When you’re filling in your tax return, it is easy to make mistakes. There are some basic errors, such as giving the wrong date that you can avoid simply by filing electronically. Other mistakes are more serious in nature as they could make you miss out on a refund, delay it or trigger an audit. Here are some mistakes that could cost you dearly.
You don’t take all the deductions you can
You may not want to take a certain deduction because you fear it will raise a red flag and trigger an audit. This often happens when people want to take a home office deduction but don’t know whether they’re really entitled to it. As long as you meet the tax law requirements for a deduction, not taking it is a mistake. For example, you can take a home office deduction if you’re self-employed.
If you don’t take write-offs you’re entitled to, you will end up paying more tax and this could result in sitting with unnecessary tax debt. Fortress Tax Relief offers tax relief programs that can result in settling your tax debt for a small portion of the amount you owe.
You take the standard deduction
If you automatically take the standard deduction, you could be paying more tax than you should. Itemizing does require more of you as you need to have receipts and other proof. Note that the standard deduction has nearly doubled since the 2018 tax year so itemizing is now not as likely to save you money as it did before.
You should run the numbers to check which alternative gives you a greater write-off. Most tax software automatically calculates which method is best for you to use.
You choose the wrong filing status
The five different filing statuses and if you want to maximize any refund you’re owed, it is important to choose the correct filing status. For example, if you’re a married couple, you can choose to file separately or together.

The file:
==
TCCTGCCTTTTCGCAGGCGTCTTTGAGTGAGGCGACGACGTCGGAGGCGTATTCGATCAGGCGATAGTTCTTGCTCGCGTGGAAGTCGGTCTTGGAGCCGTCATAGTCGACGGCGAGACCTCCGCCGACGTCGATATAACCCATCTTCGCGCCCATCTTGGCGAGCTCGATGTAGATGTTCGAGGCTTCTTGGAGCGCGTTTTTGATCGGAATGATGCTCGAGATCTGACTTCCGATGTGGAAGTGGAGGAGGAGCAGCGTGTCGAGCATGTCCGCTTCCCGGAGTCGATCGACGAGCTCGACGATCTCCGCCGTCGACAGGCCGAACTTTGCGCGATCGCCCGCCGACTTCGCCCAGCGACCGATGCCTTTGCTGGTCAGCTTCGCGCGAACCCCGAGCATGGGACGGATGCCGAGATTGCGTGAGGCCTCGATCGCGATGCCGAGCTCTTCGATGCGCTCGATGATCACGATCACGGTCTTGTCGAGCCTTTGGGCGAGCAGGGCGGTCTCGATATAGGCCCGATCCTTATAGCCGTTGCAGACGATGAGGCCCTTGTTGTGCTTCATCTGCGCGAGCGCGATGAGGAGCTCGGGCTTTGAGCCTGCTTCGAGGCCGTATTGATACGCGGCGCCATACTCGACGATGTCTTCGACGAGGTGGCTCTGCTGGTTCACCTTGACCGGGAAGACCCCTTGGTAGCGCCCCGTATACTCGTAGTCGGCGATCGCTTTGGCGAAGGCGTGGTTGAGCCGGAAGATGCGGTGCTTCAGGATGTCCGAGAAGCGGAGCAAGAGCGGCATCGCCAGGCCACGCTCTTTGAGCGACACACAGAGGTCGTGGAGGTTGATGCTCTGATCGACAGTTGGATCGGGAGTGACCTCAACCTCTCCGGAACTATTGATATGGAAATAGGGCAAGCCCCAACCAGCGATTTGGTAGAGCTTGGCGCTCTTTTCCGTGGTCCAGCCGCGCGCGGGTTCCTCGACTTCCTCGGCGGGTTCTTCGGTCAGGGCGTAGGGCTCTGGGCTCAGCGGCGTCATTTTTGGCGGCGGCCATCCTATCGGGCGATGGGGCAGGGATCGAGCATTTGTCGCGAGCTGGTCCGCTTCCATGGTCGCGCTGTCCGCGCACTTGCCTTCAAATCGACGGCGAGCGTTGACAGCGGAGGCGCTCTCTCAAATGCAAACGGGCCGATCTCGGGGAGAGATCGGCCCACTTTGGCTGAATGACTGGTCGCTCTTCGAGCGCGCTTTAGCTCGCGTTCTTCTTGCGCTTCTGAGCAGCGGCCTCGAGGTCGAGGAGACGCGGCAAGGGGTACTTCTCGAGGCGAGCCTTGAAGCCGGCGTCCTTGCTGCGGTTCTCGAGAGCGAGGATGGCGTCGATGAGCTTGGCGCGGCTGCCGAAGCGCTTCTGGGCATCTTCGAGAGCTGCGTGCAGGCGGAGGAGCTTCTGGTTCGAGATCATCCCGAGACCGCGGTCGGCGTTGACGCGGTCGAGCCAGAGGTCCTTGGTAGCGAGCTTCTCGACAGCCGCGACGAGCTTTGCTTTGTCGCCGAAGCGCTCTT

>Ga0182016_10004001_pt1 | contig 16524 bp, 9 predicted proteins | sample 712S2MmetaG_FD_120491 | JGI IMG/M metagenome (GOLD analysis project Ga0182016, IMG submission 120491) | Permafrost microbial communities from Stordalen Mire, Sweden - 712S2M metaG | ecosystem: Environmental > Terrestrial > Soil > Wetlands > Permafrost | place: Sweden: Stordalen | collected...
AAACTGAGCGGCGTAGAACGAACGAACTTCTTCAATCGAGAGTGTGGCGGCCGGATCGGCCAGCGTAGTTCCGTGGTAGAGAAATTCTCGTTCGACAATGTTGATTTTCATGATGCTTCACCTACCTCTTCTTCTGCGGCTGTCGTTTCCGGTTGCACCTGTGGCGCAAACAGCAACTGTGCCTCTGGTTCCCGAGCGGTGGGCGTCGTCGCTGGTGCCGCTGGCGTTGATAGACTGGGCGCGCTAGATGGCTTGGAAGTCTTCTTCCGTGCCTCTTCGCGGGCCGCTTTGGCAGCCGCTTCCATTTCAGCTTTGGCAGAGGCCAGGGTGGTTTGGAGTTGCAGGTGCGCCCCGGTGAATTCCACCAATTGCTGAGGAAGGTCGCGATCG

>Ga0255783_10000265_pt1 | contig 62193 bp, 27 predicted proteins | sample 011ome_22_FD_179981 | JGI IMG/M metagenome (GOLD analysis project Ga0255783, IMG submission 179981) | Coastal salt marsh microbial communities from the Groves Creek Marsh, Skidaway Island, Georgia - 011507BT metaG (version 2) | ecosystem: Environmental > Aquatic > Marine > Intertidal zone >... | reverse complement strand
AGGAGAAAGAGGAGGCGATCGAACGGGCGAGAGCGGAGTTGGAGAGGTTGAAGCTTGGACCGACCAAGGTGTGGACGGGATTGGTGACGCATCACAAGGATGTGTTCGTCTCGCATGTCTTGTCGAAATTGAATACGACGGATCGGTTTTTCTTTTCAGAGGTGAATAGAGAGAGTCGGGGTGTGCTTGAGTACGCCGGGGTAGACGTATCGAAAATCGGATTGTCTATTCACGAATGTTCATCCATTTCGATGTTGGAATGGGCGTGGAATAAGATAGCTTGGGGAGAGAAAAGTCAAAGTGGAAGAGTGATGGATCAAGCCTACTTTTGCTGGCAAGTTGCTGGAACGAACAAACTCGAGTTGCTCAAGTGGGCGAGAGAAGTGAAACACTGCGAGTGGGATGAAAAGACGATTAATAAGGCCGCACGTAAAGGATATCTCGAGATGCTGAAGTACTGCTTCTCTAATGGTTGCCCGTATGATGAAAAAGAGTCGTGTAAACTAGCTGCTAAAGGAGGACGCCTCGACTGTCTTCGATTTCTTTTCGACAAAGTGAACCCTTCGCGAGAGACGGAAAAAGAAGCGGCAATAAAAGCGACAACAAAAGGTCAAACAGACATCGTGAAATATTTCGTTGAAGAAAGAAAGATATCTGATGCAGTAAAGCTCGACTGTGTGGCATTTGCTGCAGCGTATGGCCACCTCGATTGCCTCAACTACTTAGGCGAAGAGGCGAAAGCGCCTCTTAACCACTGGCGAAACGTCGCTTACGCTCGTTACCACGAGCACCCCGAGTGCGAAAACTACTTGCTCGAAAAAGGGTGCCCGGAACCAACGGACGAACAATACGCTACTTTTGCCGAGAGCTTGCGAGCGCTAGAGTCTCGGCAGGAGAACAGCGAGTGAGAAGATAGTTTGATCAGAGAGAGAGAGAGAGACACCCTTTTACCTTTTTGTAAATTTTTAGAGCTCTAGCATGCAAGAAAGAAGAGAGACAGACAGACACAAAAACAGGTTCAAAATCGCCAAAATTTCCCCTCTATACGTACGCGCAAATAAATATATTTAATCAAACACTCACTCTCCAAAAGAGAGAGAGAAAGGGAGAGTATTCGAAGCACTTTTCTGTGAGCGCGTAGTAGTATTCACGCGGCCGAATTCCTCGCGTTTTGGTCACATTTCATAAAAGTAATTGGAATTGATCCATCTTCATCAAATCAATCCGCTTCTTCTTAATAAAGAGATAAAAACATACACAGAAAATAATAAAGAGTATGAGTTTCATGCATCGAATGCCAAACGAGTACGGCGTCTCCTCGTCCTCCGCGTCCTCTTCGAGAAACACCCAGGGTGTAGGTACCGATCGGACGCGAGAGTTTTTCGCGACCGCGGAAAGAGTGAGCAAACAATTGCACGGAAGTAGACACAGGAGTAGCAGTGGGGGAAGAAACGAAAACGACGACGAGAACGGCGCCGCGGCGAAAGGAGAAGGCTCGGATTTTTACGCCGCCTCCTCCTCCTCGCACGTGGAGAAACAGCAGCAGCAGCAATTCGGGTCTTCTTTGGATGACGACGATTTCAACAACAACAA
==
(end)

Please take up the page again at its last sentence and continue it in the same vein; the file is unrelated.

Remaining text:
You need to choose the status that means you owe less tax. If you qualify for more than one filing status – say you’re single and head of your household – choosing the wrong one could result in a lower tax refund. Choosing the right filing status can make a difference.
You fail to correctly declare exemptions
The IRS offers spousal and dependency exemptions but they require certain information if you want to benefit from these. For spousal exemptions, the IRS needs your age and the age of your spouse, as well as your gross income amounts. For dependency exemptions, you must disclose your relationship to the dependent and the amount of support you provide.
You don’t enter information as it’s been reported to you and the IRS
Dividends, wages, and other income you receive are reported on information return forms that you receive. For example, 1099-R forms report the distribution of retirement benefits like annuities and pensions withheld over the course of the year or report funds withdrawn from an IRA. The IRS computers have this information as the forms also have to be reported to the IRS.
Some funds may be treated as income and you need to attach any forms that report income to your tax return as it may just bump you into a higher income bracket.
If the 1099-R has withholding taken, this can help you get a refund of any difference after your taxes are paid. You can dispute any information reported to you and request a correction if you need to but failure to attach any information forms you receive can result in an audit.